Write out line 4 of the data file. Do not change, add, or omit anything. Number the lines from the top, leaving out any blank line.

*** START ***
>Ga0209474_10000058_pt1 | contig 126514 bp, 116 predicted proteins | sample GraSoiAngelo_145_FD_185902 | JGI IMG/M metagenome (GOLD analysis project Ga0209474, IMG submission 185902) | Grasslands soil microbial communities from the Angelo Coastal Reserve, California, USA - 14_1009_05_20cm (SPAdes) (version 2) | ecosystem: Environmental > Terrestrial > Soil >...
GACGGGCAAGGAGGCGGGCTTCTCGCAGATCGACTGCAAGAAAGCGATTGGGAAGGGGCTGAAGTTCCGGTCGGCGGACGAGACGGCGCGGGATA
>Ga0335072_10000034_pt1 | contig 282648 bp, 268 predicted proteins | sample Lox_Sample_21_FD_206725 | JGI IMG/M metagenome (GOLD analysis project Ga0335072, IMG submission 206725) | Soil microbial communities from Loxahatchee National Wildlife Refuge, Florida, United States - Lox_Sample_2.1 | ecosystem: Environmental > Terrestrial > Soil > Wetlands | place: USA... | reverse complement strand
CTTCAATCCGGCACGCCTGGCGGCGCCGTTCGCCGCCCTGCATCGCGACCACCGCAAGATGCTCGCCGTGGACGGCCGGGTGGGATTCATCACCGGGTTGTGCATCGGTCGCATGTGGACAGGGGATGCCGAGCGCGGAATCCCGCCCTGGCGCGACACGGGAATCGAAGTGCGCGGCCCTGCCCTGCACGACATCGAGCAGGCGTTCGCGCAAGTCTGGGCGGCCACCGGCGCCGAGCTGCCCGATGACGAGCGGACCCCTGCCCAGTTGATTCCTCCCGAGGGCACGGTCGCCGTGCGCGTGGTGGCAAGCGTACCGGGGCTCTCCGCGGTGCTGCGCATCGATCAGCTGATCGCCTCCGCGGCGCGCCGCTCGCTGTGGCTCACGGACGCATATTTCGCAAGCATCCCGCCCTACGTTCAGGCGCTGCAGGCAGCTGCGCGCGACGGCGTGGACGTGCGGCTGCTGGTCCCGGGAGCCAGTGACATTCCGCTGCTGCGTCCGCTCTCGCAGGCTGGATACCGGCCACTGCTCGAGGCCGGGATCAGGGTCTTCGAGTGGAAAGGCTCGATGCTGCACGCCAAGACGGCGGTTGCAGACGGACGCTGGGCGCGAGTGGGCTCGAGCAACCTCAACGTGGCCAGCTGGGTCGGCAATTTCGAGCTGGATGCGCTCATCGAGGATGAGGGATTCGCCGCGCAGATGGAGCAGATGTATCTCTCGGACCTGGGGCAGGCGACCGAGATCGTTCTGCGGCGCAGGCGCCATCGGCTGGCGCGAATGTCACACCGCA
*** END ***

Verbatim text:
CTTCAATCCGGCACGCCTGGCGGCGCCGTTCGCCGCCCTGCATCGCGACCACCGCAAGATGCTCGCCGTGGACGGCCGGGTGGGATTCATCACCGGGTTGTGCATCGGTCGCATGTGGACAGGGGATGCCGAGCGCGGAATCCCGCCCTGGCGCGACACGGGAATCGAAGTGCGCGGCCCTGCCCTGCACGACATCGAGCAGGCGTTCGCGCAAGTCTGGGCGGCCACCGGCGCCGAGCTGCCCGATGACGAGCGGACCCCTGCCCAGTTGATTCCTCCCGAGGGCACGGTCGCCGTGCGCGTGGTGGCAAGCGTACCGGGGCTCTCCGCGGTGCTGCGCATCGATCAGCTGATCGCCTCCGCGGCGCGCCGCTCGCTGTGGCTCACGGACGCATATTTCGCAAGCATCCCGCCCTACGTTCAGGCGCTGCAGGCAGCTGCGCGCGACGGCGTGGACGTGCGGCTGCTGGTCCCGGGAGCCAGTGACATTCCGCTGCTGCGTCCGCTCTCGCAGGCTGGATACCGGCCACTGCTCGAGGCCGGGATCAGGGTCTTCGAGTGGAAAGGCTCGATGCTGCACGCCAAGACGGCGGTTGCAGACGGACGCTGGGCGCGAGTGGGCTCGAGCAACCTCAACGTGGCCAGCTGGGTCGGCAATTTCGAGCTGGATGCGCTCATCGAGGATGAGGGATTCGCCGCGCAGATGGAGCAGATGTATCTCTCGGACCTGGGGCAGGCGACCGAGATCGTTCTGCGGCGCAGGCGCCATCGGCTGGCGCGAATGTCACACCGCA